This past Valentine’s Day, Terri Barnes wrote her US Air Force husband, Mark, a love letter: “Why do I love thee? Let me count the moving trucks.” The chapters of their love story have been “punctuated by moving trucks and cardboard boxes, trips to the airport and powers of attorney, long distance phone calls and temporary housing… less about roses and more about well-worn uniforms, less about gourmet meals in exclusive restaurants and more about understocked commissaries in remote locations.”
Terri is a third-generation military wife and her love letter was a public one, published in her weekly Stars and Stripes column, Spouse Calls. Her transparent, personal, and emotionally universal messages are what have made Spouse Calls the newspaper’s longest-running military life column. For the past eight years, Terri has been a touchstone as the voice of everyday military family life.
“When I wrote my first column,” says Terri, “my husband had been deployed twice in Operation Enduring Freedom, once for Operation Iraqi Freedom and—I didn’t know it yet—was about to leave again for another OIF deployment. The ops tempo was pretty high. Our family was stationed overseas, at a location with an up-close perspective on the wars. We were at Ramstein, the transport hub for troops headed downrange, and only a few miles from Landstuhl Army Regional Medical Center, so we saw the flow of injured service members coming in and out.”
At the height of both the Iraq and Afghanistan wars, it was a time when military families, especially spouses, needed a place they could connect for information, but more importantly with each other.
“It’s comforting to read something that lets you know you’re not alone,” says Terri. “We’re definitely connected by story, and that’s why shared experience is so valuable. It’s encouraging when you read about someone else who’s endured or overcome a situation that perhaps you are facing as well.”
In print around the world and online, Spouse Calls began as a question and answer format and evolved into feature coverage of military life, including interviews with military spouses, commentary on news and policies affecting military life, and a look at the big and small of everyday life inside the hearts and homes of military families, including her own. Terri wrote about topics as broad as comforting children during deployment, living through typhoons and earthquakes, baking cookies for neighbors, tipping at the commissary, opening a box of her father’s photos from Vietnam, and post-traumatic stress disorder.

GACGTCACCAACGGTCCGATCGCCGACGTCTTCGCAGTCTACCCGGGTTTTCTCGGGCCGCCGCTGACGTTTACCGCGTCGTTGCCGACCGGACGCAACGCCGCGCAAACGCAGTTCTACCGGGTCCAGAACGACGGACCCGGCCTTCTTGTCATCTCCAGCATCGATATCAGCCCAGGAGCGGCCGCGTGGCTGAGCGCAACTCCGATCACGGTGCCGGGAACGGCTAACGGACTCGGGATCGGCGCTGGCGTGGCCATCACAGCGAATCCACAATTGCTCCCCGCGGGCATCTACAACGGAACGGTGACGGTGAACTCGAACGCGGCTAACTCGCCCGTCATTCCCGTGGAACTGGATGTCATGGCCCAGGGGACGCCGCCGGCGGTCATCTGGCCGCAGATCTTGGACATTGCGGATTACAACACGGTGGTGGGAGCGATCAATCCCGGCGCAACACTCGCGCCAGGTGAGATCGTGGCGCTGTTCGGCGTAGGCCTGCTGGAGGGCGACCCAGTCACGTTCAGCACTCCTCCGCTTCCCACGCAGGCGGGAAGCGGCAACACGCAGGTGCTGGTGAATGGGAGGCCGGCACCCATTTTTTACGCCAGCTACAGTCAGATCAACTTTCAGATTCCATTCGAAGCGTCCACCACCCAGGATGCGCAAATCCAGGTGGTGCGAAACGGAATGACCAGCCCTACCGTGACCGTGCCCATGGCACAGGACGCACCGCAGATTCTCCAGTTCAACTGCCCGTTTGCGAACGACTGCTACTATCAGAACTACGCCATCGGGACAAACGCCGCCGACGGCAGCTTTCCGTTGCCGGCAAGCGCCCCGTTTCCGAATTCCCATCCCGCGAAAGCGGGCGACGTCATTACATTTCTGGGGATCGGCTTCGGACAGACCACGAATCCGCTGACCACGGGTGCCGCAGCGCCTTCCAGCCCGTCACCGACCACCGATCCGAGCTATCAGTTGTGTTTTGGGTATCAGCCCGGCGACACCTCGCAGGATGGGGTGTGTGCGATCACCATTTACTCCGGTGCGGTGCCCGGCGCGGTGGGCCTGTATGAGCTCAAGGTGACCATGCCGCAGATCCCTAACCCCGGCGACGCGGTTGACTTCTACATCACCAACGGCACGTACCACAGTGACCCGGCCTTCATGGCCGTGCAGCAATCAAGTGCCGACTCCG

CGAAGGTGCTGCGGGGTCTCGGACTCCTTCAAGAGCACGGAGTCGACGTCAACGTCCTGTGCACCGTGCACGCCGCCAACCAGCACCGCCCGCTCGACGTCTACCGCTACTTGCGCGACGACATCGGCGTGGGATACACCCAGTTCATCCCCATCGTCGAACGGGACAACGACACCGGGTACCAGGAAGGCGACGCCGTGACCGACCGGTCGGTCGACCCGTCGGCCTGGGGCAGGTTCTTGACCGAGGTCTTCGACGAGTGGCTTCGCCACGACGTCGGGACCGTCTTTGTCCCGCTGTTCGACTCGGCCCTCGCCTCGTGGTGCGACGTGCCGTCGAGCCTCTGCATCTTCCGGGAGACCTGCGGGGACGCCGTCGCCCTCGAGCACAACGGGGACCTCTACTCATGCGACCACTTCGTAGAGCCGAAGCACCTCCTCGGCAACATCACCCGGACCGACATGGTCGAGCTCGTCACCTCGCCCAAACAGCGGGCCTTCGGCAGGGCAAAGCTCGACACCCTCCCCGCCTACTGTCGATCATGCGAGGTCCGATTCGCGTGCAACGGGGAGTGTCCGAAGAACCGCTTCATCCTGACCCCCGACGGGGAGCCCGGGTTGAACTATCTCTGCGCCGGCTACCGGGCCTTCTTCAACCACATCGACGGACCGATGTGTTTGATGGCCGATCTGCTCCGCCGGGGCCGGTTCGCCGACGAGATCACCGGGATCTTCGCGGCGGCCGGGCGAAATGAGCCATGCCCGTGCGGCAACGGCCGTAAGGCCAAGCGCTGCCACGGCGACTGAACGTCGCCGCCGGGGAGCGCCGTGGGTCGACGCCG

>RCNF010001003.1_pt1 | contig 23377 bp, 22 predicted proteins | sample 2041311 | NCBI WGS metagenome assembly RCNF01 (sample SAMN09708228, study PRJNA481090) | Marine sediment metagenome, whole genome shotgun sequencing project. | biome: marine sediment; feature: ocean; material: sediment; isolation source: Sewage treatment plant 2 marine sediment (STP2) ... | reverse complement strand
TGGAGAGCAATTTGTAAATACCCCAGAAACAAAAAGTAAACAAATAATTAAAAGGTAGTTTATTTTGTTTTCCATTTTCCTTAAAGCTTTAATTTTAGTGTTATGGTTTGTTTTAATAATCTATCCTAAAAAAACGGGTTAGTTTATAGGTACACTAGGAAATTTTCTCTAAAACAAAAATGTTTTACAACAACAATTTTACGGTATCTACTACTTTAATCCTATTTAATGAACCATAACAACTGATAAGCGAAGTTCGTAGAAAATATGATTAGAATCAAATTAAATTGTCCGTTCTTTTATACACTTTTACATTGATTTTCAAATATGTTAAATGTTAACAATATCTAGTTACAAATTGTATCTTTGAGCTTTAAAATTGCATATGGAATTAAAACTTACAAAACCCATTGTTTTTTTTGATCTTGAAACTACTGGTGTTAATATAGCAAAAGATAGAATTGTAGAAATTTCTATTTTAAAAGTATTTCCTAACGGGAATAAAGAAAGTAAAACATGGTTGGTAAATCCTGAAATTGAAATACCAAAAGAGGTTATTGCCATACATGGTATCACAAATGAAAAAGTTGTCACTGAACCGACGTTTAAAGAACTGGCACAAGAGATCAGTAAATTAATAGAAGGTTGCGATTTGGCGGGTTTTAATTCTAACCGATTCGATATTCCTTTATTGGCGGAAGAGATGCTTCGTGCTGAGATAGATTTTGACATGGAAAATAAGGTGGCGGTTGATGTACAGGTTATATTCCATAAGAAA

Some of the earliest and most faithful followers of Spouse Calls were spouses of veterans suffering from combat stress, from current conflicts as well as Vietnam and World War II.
“So many men and women reached out to find information and understanding,” says Terri. “They were desperate for reassurance. They asked questions, vented frustrations, and encouraged each other. Spouse Calls became a friendly place to connect.”
For two years, Stars and Stripes kept an ongoing forum for readers to reach out to each other on the topic through threaded comments. Some conversations formed the basis of Spouse Calls columns, allowing those voices to be heard by a larger audience.
“Sometimes it was hard to hear about these painful experiences,” says Terri, “but important to know the very real cost of war—to the troops who fight it and to the families who love them. At the same time, it was heartening to see the determination of these military families to survive, in spite of these invisible wounds, and to lift up one another in the process.”
Not all columns were as serious or enormous as PTSD. In fact, Terri soon became known for striking an emotional chord writing about the everyday moments of being a wife, daughter, and mother.
“People think of military life in terms of the big things, like frequent moves and deployments. But we live one day at a time, one small piece of life at a time,” she says. “These things connect us too. I like to look at the significance of those small things, like the Lego blocks and odd screws left behind after the movers pack up our house, about the inventory stickers we collect on our furniture each time we move. What do those little things reveal about the life we live? When I reflect on those things and write about them, I get more response from those kinds of columns than any others.”
Her readers have witnessed Terri’s military life as much as they’ve seen themselves in her stories. While written from the perspective of military life, much of Terri’s writing appeals to nonmilitary families as well, such as the column she wrote about packing the last lunch for her son before he graduated from high school. “One night…my oldest son said, ‘Hey, mom, this is the last time you’ll have to pack three lunches.’ He said it like he was relieving me of a burden instead of breaking my heart.”
The relevance of her writing to both military and civilian readers, led to a collection of Terri’s columns in her first book, Spouse Calls: Messages From a Military Life, published last spring.